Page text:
Bulgaria: Slayer of Russian Energy Projects
In the past three years, Bulgaria has been slaying large Russian energy projects at the pace of one a year. In 2012, it was the Belene nuclear power plant—started in the distant 1988 and dragging along until the Borisov government, in which I was minister of finance and deputy prime minister, killed it off. In 2013, it was the Burgas-Alexandroupolis oil pipeline. That project also dragged along for more than a decade, endangering tourism on the southern Black Sea. At the end of last year, it was the South Stream gas pipeline. During a visit to Turkey in December, President Putin singled out Bulgaria as the main reason for cancelling South Stream.
To many foreign analysts, these determined actions seem to suggest the emergence of anti-Russian attitudes in Bulgaria, long a strong ally of Russia. In fact, they are primarily driven by a different rationale: the fight against corruption. For as long as these projects have existed, they have allegedly been used for channeling bribes to certain political parties and the coterie of businessmen around them. In this manner, they have polluted Bulgaria's political climate and have retarded its democratic development. What is more, without exception these projects have dubious economic benefits for Bulgaria.
How does corruption in large energy projects work? In two principal ways: First, each project necessitates various feasibility studies, which can be contracted to local consulting companies connected to politicians. In the case of Bulgaria, such work has amounted to tens of millions of dollars. Second, the preparatory and subsequent work is given to construction and engineering companies related to the business interests of politicians. This is done by skirting public procurement. In the case of the latest cancelled project—South Stream, for example—the local company selected for the construction of the pipeline was announced just before New Year's Eve in 2013, after a one-day procedure. Not surprisingly, this became a highly contentious point in the heated debate around the benefits of South Stream for Bulgaria and ultimately resulted in the resignation of the Oresharski government.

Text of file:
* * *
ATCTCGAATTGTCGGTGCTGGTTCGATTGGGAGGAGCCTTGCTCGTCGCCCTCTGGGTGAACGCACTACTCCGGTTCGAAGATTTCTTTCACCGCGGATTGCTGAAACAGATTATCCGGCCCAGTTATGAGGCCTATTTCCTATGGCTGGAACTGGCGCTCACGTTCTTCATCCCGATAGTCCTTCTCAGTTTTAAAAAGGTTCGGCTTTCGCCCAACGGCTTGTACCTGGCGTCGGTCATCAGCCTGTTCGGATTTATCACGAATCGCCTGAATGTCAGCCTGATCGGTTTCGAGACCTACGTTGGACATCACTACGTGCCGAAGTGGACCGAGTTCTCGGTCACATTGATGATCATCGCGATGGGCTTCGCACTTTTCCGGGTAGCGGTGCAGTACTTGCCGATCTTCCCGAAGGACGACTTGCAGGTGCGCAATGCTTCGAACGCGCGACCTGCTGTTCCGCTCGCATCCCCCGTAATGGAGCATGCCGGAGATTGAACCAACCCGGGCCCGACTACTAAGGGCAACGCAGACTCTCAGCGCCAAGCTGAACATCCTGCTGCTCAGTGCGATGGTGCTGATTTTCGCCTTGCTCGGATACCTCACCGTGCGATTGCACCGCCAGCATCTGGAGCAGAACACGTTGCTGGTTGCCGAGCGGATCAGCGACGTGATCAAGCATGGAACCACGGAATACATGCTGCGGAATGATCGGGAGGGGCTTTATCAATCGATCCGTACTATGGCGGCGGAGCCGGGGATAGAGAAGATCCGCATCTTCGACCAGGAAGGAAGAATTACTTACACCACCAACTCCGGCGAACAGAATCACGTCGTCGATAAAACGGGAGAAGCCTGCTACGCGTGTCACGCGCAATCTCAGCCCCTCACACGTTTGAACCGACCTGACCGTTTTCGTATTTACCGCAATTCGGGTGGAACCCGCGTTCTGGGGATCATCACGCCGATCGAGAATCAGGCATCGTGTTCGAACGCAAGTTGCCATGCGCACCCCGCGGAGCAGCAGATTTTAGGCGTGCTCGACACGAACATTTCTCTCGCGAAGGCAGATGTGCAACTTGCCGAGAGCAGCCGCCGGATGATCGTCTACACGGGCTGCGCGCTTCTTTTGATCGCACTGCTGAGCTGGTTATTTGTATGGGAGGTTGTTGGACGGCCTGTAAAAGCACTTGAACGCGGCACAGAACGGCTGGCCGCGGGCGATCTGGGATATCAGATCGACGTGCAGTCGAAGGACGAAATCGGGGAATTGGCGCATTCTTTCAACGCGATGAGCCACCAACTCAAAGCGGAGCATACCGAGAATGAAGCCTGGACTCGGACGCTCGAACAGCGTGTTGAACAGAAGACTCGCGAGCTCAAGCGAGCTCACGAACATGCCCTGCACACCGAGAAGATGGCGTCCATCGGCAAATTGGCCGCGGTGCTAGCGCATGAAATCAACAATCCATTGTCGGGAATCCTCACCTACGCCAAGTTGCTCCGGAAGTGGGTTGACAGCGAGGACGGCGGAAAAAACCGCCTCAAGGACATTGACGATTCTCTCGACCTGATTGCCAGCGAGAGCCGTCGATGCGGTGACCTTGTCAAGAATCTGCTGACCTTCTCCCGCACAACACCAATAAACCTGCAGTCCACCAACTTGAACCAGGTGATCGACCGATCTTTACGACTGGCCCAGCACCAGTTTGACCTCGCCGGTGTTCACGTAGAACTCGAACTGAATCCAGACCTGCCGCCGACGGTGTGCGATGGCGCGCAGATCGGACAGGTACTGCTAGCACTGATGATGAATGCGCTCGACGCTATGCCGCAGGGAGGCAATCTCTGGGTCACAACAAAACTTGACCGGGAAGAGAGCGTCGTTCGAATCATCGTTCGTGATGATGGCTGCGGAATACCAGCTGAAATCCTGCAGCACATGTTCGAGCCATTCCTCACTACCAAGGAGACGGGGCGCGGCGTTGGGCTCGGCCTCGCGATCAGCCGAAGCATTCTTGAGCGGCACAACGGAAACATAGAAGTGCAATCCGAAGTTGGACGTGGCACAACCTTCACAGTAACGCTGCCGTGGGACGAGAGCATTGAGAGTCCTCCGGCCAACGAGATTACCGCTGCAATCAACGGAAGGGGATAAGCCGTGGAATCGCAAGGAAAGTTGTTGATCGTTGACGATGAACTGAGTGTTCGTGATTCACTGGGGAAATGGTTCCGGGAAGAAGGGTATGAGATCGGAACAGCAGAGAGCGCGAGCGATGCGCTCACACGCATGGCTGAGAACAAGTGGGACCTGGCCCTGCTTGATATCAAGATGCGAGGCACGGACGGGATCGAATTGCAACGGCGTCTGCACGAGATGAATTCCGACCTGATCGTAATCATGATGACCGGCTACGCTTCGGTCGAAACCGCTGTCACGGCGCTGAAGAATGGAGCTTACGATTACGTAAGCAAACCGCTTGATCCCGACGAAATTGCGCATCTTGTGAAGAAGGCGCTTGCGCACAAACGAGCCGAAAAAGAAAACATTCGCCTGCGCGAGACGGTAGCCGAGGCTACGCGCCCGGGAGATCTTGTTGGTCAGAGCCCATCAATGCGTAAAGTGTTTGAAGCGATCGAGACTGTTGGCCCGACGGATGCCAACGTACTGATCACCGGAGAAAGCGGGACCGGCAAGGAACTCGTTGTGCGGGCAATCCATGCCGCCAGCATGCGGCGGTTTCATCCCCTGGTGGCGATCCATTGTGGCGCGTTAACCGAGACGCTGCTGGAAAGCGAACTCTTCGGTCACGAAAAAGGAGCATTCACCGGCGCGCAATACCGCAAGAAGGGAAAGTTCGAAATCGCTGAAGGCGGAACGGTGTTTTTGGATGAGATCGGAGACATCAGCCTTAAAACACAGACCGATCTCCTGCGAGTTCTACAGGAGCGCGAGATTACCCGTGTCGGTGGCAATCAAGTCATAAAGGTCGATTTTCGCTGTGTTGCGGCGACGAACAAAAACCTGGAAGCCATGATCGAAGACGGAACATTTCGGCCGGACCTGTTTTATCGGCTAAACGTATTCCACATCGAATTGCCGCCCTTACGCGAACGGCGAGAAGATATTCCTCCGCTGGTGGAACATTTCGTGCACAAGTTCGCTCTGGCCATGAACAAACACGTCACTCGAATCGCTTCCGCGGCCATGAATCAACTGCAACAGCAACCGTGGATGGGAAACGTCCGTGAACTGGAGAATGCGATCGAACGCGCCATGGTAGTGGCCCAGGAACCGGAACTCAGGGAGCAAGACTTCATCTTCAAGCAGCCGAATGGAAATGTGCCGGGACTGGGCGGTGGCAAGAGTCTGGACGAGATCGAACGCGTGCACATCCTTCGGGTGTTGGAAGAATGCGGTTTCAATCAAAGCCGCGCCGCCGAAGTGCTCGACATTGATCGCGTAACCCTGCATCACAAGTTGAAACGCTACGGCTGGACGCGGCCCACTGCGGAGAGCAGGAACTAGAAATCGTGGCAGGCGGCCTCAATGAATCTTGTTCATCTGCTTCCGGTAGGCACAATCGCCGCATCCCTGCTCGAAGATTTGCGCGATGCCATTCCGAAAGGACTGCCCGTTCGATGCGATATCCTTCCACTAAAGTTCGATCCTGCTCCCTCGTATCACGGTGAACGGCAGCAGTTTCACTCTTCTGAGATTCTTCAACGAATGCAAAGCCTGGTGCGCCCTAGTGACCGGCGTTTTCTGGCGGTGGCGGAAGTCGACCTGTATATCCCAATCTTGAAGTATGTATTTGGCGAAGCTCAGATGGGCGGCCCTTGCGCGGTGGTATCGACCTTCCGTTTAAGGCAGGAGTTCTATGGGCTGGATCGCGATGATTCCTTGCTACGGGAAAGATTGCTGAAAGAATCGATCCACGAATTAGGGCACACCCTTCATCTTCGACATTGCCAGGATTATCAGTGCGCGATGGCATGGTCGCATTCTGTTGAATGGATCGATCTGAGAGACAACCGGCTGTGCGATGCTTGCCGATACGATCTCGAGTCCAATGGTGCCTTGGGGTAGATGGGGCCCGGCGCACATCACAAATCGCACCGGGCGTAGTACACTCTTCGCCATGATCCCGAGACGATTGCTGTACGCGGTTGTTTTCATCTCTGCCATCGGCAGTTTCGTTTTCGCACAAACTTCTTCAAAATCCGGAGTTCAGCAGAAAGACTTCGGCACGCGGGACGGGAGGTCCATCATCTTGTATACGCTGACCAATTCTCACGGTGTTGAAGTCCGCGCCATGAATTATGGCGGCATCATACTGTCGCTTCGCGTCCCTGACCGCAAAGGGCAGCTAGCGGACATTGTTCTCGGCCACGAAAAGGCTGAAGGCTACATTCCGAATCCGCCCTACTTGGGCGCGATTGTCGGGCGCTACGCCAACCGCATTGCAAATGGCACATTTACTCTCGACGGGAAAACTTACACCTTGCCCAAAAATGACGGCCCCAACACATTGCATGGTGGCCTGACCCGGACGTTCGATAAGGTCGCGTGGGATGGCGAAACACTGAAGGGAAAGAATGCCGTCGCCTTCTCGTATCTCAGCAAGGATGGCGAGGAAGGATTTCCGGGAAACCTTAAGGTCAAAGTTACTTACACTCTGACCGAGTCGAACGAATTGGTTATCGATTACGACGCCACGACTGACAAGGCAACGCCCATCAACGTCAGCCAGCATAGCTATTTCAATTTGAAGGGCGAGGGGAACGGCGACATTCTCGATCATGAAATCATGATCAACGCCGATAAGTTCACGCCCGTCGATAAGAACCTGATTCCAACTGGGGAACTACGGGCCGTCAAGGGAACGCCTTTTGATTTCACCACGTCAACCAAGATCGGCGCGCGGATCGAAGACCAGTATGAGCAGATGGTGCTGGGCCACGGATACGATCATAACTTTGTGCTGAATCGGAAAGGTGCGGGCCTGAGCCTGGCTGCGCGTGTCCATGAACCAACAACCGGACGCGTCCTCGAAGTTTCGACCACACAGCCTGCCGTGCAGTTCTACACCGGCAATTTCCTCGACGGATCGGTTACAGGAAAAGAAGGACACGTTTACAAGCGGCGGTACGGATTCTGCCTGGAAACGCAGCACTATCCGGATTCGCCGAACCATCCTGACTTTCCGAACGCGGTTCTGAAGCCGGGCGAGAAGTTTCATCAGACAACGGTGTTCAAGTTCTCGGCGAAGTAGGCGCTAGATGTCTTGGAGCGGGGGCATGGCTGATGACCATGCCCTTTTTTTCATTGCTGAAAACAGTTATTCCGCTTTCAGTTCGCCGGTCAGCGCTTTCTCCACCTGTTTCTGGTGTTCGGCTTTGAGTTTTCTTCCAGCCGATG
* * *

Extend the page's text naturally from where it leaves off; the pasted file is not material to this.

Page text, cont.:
As contracting with politically-connected firms is done on the sly, it takes some time even after a project is cancelled to understand the implications on the government's budget or the budget of the state-owned National Energy Company. In the meantime, wasteful work continues. As a result, the accumulated losses from the three projects have been estimated in the billions of dollars—a significant amount for an economy such as Bulgaria's. This money comes out of the taxpayers' pockets.
By now you may wonder why the Bulgarian parliament has allowed for such profligacy. The answer is that in the last few parliaments there have been powerful lobbies in favor of large energy projects. Note that these lobbies support not just Russian-backed projects. In the past few years they have also supported the efforts of an American company to sell nuclear technology to Bulgaria. In this case, too, the benefits for the Bulgarian economy are far from clear.
In summary, what has lately been regarded as a shift in allegiance in Bulgaria from a pro-Russian to a pro-Western stance with regard to energy dependence is mostly something else: The Bulgarian people are simply fed up with paying the bill for projects they don't need.
Simeon Djankov, visiting fellow at the Peterson Institute for International Economics, was minister of finance and deputy prime minister of Bulgaria from 2009 to 2013.